The Bucs' often despised owner fought his owner comrades to get games televised
You’ve all read THE PESSIMIST, who spews his Bucs-related anger like no other. But Joe brings you THE OPTIMIST.
THE OPTIMIST is Nick Houllis, a Bucs fan and an accomplished writer whose steadfast allegiance to the team goes back to the 1970s. Houllis is the founder, creator and guru of BucStop.com, a place Joe goes to get lost in time via Houllis’ stunning video collection.
THE OPTIMIST will shine that positive light in your eyes. Some will love it. Some won’t.
Today, THE OPTIMIST serves up an intriguing history lesson exploring the positive impact of Hugh Culverhouse. Joe learned a few things. Enjoy.
Whenever anyone wants to pin blame on the old Orange Bucs’ 14 years of losing seasons, one word comes to mind: Culverhouse. That’s Hugh Culverhouse, first owner of the Tampa Bay Buccaneers.
He has been accused of being cheap, racist and greedy, yet amazingly I’m going to tell you that at one time, Culverhouse was the epitome of what an NFL owner should be!
To be entirely correct, Culverhouse was not even the first owner of the Bucs, or at least he wasn’t supposed to be. Tom McCloskey, a Philadelphia builder was the original franchise winner (Imagine that, a Phily guy owning the Bucs). McCloskey took a closer look at what was involved and passed. The NFL turned to a Jacksonville tax lawyer who made millions in real estate. Culverhouse put $4 million down and bought the Bucs.
Big deal you may say, we knew he had money; but you didn’t know he spent money did you?
Big Names, Big Bucks
At that time, John McKay was like Jimmy Johnson or Steve Spurrier; an innovative coach who created the I formation and his style of the 3-4 that shut down running teams. Culverhouse lured McKay from his cushy home in Southern Californai where he was winning national championships every few years.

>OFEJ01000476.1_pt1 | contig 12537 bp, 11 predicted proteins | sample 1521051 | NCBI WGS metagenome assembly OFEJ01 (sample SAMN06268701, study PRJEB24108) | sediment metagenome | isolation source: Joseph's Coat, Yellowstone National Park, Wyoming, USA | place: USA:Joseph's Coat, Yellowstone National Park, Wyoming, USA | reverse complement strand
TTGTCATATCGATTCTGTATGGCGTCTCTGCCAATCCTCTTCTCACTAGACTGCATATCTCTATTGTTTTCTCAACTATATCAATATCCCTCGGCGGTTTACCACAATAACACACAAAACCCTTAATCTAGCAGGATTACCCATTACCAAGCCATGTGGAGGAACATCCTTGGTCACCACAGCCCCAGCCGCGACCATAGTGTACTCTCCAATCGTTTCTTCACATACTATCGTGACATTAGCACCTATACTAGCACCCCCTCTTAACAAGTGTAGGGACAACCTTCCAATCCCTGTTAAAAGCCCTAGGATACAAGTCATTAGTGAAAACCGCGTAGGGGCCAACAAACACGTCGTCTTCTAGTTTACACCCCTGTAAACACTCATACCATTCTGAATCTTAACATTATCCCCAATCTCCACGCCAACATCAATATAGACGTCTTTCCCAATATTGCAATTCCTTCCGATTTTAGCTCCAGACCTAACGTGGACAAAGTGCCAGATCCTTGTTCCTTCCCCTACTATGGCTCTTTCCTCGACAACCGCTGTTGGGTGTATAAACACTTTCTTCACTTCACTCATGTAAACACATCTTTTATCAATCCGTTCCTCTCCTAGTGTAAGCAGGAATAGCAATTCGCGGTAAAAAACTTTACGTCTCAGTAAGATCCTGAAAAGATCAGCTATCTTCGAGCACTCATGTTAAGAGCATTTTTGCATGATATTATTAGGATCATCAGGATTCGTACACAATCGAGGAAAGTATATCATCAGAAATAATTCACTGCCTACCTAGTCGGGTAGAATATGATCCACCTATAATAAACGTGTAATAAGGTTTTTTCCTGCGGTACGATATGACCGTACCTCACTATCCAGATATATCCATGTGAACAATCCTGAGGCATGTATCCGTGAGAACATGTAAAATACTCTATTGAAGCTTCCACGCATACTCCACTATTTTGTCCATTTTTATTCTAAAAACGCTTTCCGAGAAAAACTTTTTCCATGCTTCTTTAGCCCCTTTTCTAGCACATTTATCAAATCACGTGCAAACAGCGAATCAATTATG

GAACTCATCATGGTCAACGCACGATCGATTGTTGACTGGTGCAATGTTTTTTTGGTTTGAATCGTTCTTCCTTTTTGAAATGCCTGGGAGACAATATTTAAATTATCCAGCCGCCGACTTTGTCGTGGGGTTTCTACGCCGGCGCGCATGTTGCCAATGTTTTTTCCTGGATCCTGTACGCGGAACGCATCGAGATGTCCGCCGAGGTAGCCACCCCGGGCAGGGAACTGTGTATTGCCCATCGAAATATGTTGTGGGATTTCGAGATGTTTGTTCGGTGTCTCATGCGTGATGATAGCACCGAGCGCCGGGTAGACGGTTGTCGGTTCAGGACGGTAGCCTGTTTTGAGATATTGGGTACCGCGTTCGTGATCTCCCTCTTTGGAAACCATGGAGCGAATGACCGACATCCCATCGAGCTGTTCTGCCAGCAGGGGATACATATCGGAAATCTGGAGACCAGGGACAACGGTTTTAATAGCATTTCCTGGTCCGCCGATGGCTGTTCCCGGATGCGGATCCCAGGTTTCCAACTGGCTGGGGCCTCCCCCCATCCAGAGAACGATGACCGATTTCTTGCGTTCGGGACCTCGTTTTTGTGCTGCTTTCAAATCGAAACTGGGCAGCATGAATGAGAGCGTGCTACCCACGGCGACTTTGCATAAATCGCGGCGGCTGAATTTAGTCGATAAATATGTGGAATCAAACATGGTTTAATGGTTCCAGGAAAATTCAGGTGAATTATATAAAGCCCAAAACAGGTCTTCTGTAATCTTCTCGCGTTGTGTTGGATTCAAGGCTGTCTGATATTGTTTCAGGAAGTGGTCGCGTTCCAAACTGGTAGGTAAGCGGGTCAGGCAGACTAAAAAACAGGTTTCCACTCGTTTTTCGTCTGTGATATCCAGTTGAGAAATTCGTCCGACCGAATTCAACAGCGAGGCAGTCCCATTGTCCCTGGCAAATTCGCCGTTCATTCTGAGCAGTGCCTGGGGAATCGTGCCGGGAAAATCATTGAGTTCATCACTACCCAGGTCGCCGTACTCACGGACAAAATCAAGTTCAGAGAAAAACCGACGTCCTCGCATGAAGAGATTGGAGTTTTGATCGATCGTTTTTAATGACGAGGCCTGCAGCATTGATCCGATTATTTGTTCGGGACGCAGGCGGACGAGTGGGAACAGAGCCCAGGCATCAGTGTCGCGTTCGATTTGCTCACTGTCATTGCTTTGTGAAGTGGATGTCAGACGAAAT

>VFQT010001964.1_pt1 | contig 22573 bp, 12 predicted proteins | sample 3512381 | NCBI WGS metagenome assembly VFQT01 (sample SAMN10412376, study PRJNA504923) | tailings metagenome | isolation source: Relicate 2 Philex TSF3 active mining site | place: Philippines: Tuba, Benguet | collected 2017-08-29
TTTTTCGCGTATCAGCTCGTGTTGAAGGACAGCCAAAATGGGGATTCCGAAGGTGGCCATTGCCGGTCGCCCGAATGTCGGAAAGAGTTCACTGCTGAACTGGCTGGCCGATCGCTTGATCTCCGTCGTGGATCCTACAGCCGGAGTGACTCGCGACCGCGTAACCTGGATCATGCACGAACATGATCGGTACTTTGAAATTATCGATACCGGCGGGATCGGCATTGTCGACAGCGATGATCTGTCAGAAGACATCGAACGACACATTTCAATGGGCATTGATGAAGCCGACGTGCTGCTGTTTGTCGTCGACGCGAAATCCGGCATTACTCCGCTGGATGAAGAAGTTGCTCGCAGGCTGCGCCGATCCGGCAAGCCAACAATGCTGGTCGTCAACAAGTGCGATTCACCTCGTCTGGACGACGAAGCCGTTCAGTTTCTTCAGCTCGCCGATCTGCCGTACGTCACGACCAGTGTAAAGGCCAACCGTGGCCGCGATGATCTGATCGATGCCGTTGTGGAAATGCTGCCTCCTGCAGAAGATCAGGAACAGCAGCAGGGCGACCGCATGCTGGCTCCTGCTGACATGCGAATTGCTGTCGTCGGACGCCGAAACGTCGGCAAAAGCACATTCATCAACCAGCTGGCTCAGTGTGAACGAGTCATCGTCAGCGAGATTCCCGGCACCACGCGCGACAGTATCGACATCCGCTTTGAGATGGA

Before luring McKay to the Bay Area, Culverhouse got Oakland Raiders GM Ron Wolf to come to the Bucs and fill the same role. “Build a championship team like you built the Raiders.” So in 1975, the Bucs had their architect, then he set out to develop the right look. Wolf was responsible for building a Bucs team that won a division championship faster than any other franchise ever had, in four years. Wolf would later build the 1990’s Green Bay Packers; and Culverhouse spent well for him.
Culverhouse did not want a ‘toothless pirate’ for a logo, he wanted something classy, something Errol Flynn. Bucco Bruce was born of Tampa Times and Tampa Tribune artist Lamar Sparkman. So don’t think Culverhouse wasn’t capable of conjuring up a team that was tough…at the time, the Bucs were the ONLY uniforms with a hand drawn helmet logo. He wanted it classy, and Florida Orange went over so well, 40 years later we’re celebrating it once a year.
Money was no object back then for Culverhouse, who spent $1.75 million on what was then a state of the art scoreboard capable of showing video tapes and animated action. This was after Culverhouse got through the lease with the Tampa Sports Authority, an 80-page document that took 14 weeks to negotiate, and is a better lease for the public that we have now with Raymond James.
Today, the Glazers keep ALL concessions. Back then, Tampa Sports Authority got some of the revenue, too. Not bad for a cheapskate.
Fighting with the Fins
Culverhouse even caught the ire of fellow owner Joe Robbie, whose Miami Dolphins teams had complained about the ongoing preseason exhibition games against the Bucs; that Tampa Bay players were taking it too seriously, and Robbie didn’t want to play the Bucs anymore.